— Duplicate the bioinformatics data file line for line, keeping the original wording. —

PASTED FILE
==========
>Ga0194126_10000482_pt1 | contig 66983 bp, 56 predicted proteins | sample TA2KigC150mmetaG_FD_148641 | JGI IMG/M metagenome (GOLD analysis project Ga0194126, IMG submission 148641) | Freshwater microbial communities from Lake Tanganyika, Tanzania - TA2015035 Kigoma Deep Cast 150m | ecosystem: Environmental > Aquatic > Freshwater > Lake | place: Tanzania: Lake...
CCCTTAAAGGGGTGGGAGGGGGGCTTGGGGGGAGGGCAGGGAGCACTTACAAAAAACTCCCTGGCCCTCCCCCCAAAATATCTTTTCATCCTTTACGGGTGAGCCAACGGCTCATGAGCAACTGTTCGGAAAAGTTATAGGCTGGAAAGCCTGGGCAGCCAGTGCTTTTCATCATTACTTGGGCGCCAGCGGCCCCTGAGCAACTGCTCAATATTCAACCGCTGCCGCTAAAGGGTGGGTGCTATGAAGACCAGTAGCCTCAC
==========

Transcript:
>Ga0194126_10000482_pt1 | contig 66983 bp, 56 predicted proteins | sample TA2KigC150mmetaG_FD_148641 | JGI IMG/M metagenome (GOLD analysis project Ga0194126, IMG submission 148641) | Freshwater microbial communities from Lake Tanganyika, Tanzania - TA2015035 Kigoma Deep Cast 150m | ecosystem: Environmental > Aquatic > Freshwater > Lake | place: Tanzania: Lake...
CCCTTAAAGGGGTGGGAGGGGGGCTTGGGGGGAGGGCAGGGAGCACTTACAAAAAACTCCCTGGCCCTCCCCCCAAAATATCTTTTCATCCTTTACGGGTGAGCCAACGGCTCATGAGCAACTGTTCGGAAAAGTTATAGGCTGGAAAGCCTGGGCAGCCAGTGCTTTTCATCATTACTTGGGCGCCAGCGGCCCCTGAGCAACTGCTCAATATTCAACCGCTGCCGCTAAAGGGTGGGTGCTATGAAGACCAGTAGCCTCAC